It's now been just past the eighteen month mark of us living here now and it's pretty amazing to see just how much the garden has grown up in that time. For instance, the borders in this picture did either not exist till about nine months ago (in the case of the one on the right) or were full of weeds (the one on the left). The main thing though, is that we've learnt an awful lot about how to create a garden for relatively little cost, so I thought I'd pass on the tips that we've learnt along the way.
1) Firstly, assess your space, see what existing elements of the garden you'd like to keep and what you'd like composted or put in a brown bin (acquiring a brown and a compost bin is a good step too). Get to know your soil as this will save you a lot of grief later on. We've also inherited quite a bit of stone and plant pots too we've repurposed and up-cycled for free.
2) This relates to the point above, but do your research. It will save you a lot of grief and money, if you learn about a plant's soil and sun or shade preferences. When we're all allowed to visit gardens, then do so if you can, but in the meantime, look online, follow garden accounts on Instagram, read magazines and books, think about join the RHS but at least use their website, watch Gardener's World etc. All of this info will filter into your brain and you'll absorb it more than you think.
3) Sow from seed as much as possible. Not every plant will grow well from seed, but for those that do, you will save lots of money for instance, mature foxgloves in flower are regularly £10 or more from garden centres, but will die after flowering as they are biennials. However, a packet of foxglove seeds is tons cheaper and you get so many more plants from the seed packet (hundreds if not thousands) and they grow very easily from seed. Of course, seed sowing requires more time and patience but is worth the extra effort.
4) If there is a perennial plant that you really like the look of, then forget the 'buy and plant in threes or fives rule,' buy just one of them, then when they grow, you can very often either propagate from them from cuttings or divide them in the following Autumn or Spring. We have stuck by this rule and saved lots of cash by doing so.
5) This point relates to above in that use your existing plants to create more for free. Collect seed from plants like poppies, foxgloves and calendulas. Take cuttings from rosemary, lavender and curry plants, these latter plants are more important than ever to take cuttings from, because imports from Europe of these plants are to cease due to the xylella virus, so we could see a shortage in the UK in the future. Also, as mentioned before divide perennials like hardy geraniums, astrantia, bearded irises, grasses etc. All of these steps will ensure that you can fill your garden borders for no cost, aside from the initial outlay.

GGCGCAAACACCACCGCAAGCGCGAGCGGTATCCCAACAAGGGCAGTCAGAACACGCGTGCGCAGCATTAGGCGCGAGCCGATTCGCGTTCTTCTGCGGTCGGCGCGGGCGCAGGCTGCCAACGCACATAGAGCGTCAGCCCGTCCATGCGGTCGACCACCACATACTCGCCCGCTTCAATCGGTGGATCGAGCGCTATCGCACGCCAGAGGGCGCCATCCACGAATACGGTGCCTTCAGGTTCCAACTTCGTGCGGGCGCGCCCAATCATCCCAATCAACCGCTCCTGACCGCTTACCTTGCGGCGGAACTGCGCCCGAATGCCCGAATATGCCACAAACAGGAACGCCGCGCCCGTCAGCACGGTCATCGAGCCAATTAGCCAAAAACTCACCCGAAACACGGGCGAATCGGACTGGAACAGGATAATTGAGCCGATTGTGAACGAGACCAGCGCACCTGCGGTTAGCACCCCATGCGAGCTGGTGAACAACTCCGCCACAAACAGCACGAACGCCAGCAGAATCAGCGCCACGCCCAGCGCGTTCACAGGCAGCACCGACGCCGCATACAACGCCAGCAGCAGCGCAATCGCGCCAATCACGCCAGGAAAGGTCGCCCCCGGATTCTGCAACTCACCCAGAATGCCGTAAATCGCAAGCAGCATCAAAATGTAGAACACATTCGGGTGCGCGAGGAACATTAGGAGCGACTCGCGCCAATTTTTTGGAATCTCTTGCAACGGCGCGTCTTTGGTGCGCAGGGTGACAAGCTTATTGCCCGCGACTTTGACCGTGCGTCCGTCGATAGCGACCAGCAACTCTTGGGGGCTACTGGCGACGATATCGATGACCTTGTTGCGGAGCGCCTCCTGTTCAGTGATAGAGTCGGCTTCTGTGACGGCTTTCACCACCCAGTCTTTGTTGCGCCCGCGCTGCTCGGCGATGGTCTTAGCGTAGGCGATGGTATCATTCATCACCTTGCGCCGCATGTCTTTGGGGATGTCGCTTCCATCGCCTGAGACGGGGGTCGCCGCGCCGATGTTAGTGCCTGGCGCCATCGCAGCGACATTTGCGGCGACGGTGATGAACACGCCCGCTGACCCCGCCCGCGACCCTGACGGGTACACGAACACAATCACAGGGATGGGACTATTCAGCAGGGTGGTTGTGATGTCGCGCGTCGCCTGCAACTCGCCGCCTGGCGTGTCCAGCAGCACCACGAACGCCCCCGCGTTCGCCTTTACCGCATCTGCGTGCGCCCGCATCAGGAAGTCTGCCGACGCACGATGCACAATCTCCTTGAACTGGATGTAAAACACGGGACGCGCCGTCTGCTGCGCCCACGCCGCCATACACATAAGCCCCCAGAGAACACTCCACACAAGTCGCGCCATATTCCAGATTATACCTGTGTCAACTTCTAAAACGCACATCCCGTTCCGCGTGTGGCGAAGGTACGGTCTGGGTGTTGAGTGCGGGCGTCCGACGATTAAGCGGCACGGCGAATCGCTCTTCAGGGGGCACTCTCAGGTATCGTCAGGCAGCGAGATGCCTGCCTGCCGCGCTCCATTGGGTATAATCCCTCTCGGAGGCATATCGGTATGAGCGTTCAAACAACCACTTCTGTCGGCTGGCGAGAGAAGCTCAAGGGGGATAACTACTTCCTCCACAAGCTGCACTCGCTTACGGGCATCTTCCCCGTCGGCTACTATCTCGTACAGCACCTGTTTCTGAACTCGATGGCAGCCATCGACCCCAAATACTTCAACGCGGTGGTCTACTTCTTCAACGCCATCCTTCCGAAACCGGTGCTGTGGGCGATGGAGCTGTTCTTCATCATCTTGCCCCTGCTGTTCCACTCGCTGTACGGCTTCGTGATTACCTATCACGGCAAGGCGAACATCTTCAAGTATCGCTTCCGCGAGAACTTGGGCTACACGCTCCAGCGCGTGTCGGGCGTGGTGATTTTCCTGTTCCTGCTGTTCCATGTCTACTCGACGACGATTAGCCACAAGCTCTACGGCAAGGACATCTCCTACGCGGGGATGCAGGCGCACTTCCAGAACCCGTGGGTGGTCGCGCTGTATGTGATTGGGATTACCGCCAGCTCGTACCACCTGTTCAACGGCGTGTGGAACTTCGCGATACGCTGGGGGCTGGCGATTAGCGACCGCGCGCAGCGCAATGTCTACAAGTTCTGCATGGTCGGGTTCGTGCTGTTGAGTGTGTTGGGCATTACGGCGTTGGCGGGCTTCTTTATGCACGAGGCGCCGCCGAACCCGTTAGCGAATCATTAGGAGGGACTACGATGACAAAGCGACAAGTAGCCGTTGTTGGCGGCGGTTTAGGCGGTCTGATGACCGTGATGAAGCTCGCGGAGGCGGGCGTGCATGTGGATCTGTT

6) Always be on the look out for deals. Nurseries and garden centres often have sales online or in the actual venues themselves if you can get there. We have in the past picked up some real bargains from the off season sale table where the plants themselves look dead or dying but if they're perennial then they will re-flower and come back strong next year. Subscribe to e-newsletters from nurseries as they will often give you early access to sales and deals and money off vouchers.
7) When they come back post Covid, plant fairs, fetes, markets and flower show stalls are places where you can often find something rarer and at some of these events you can get great deals too. If you see a perennial you love but buying several of them would be too expensive, then just get one (see point 3). Also, buy the smallest type of plant, tree or shrub available (e.g. bare root versions) as they will soon grow up and this will also give them time to develop good strong roots.
8) Again, this may apply more to a post-Covid world, but in the future when it's safe, try to share and swap plants and seeds with friends and family. This way you are sharing the joy of gardening for free!
9) Get to know rough prices for plants, seeds and bulbs and then compare different websites for the best deals. I've just spent a Saturday afternoon doing this for our Autumn bulb order. With bulbs too, bear in mind which ones will naturalise (naturally multiply by themselves), as you can buy these in smaller amounts because they'll do the work for you! Also, if you get to know roughly how much plants should cost, then you can spot bargains and deals more easily. We recently bought a rose that was £12 cheaper than it would have been elsewhere!
10) Most of all be patient! Gardening on a budget does take longer and is a bit more effort than buying the biggest most mature plants (instant gardening) but that costs so much more, so budget gardening is more satisfying.
These are the tips that I have found most useful but am sure there are lots more! If you have any suggestions or advice then would love to hear them, so please leave a comment or contact me on Instagram, Twitter or Facebook.